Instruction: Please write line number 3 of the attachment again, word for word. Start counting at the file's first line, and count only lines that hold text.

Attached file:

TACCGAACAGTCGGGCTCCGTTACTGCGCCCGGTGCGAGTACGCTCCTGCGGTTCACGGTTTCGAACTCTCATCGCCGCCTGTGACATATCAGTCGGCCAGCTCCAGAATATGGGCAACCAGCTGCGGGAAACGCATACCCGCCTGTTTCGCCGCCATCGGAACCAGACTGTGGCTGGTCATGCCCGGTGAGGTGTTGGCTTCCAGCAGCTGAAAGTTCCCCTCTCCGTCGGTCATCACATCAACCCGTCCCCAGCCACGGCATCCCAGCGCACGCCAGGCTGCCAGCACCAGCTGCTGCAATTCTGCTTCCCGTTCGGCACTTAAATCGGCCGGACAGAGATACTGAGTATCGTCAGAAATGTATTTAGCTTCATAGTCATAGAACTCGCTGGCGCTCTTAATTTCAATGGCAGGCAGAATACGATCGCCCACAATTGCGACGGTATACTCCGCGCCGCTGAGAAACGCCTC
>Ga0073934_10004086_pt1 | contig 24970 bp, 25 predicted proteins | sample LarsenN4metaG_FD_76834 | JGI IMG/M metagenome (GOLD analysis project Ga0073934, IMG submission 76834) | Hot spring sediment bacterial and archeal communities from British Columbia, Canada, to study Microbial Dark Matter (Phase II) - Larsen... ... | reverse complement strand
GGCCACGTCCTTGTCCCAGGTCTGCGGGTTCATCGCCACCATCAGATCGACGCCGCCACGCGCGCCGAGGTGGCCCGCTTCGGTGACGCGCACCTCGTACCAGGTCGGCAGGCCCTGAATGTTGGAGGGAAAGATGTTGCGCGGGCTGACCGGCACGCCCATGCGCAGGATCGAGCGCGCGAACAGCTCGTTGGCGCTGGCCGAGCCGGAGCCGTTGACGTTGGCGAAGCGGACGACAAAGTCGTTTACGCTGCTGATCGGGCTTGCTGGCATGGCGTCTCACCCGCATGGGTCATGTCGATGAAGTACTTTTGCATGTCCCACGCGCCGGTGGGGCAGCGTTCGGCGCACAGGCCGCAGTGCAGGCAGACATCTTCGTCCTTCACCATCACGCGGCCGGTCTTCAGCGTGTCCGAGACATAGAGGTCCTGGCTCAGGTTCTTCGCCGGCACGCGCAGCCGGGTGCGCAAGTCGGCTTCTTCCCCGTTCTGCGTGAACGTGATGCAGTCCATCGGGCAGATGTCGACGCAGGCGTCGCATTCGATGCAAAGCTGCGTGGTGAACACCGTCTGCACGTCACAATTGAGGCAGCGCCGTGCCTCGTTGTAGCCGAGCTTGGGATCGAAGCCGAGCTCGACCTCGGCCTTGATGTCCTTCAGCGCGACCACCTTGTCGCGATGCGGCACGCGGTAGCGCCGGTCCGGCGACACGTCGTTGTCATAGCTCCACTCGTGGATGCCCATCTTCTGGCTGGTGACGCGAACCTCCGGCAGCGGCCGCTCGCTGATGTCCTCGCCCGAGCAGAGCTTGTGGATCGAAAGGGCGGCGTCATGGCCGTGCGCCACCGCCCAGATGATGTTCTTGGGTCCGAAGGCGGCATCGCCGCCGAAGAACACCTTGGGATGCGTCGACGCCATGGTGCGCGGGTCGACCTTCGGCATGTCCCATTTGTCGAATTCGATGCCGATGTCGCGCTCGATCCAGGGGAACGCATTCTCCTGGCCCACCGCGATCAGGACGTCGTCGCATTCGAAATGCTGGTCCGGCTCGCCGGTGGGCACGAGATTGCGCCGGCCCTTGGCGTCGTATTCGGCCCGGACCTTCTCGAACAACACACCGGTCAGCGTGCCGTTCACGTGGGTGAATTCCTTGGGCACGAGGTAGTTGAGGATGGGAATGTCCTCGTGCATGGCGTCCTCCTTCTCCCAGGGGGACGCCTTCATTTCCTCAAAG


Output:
GGCCACGTCCTTGTCCCAGGTCTGCGGGTTCATCGCCACCATCAGATCGACGCCGCCACGCGCGCCGAGGTGGCCCGCTTCGGTGACGCGCACCTCGTACCAGGTCGGCAGGCCCTGAATGTTGGAGGGAAAGATGTTGCGCGGGCTGACCGGCACGCCCATGCGCAGGATCGAGCGCGCGAACAGCTCGTTGGCGCTGGCCGAGCCGGAGCCGTTGACGTTGGCGAAGCGGACGACAAAGTCGTTTACGCTGCTGATCGGGCTTGCTGGCATGGCGTCTCACCCGCATGGGTCATGTCGATGAAGTACTTTTGCATGTCCCACGCGCCGGTGGGGCAGCGTTCGGCGCACAGGCCGCAGTGCAGGCAGACATCTTCGTCCTTCACCATCACGCGGCCGGTCTTCAGCGTGTCCGAGACATAGAGGTCCTGGCTCAGGTTCTTCGCCGGCACGCGCAGCCGGGTGCGCAAGTCGGCTTCTTCCCCGTTCTGCGTGAACGTGATGCAGTCCATCGGGCAGATGTCGACGCAGGCGTCGCATTCGATGCAAAGCTGCGTGGTGAACACCGTCTGCACGTCACAATTGAGGCAGCGCCGTGCCTCGTTGTAGCCGAGCTTGGGATCGAAGCCGAGCTCGACCTCGGCCTTGATGTCCTTCAGCGCGACCACCTTGTCGCGATGCGGCACGCGGTAGCGCCGGTCCGGCGACACGTCGTTGTCATAGCTCCACTCGTGGATGCCCATCTTCTGGCTGGTGACGCGAACCTCCGGCAGCGGCCGCTCGCTGATGTCCTCGCCCGAGCAGAGCTTGTGGATCGAAAGGGCGGCGTCATGGCCGTGCGCCACCGCCCAGATGATGTTCTTGGGTCCGAAGGCGGCATCGCCGCCGAAGAACACCTTGGGATGCGTCGACGCCATGGTGCGCGGGTCGACCTTCGGCATGTCCCATTTGTCGAATTCGATGCCGATGTCGCGCTCGATCCAGGGGAACGCATTCTCCTGGCCCACCGCGATCAGGACGTCGTCGCATTCGAAATGCTGGTCCGGCTCGCCGGTGGGCACGAGATTGCGCCGGCCCTTGGCGTCGTATTCGGCCCGGACCTTCTCGAACAACACACCGGTCAGCGTGCCGTTCACGTGGGTGAATTCCTTGGGCACGAGGTAGTTGAGGATGGGAATGTCCTCGTGCATGGCGTCCTCCTTCTCCCAGGGGGACGCCTTCATTTCCTCAAAG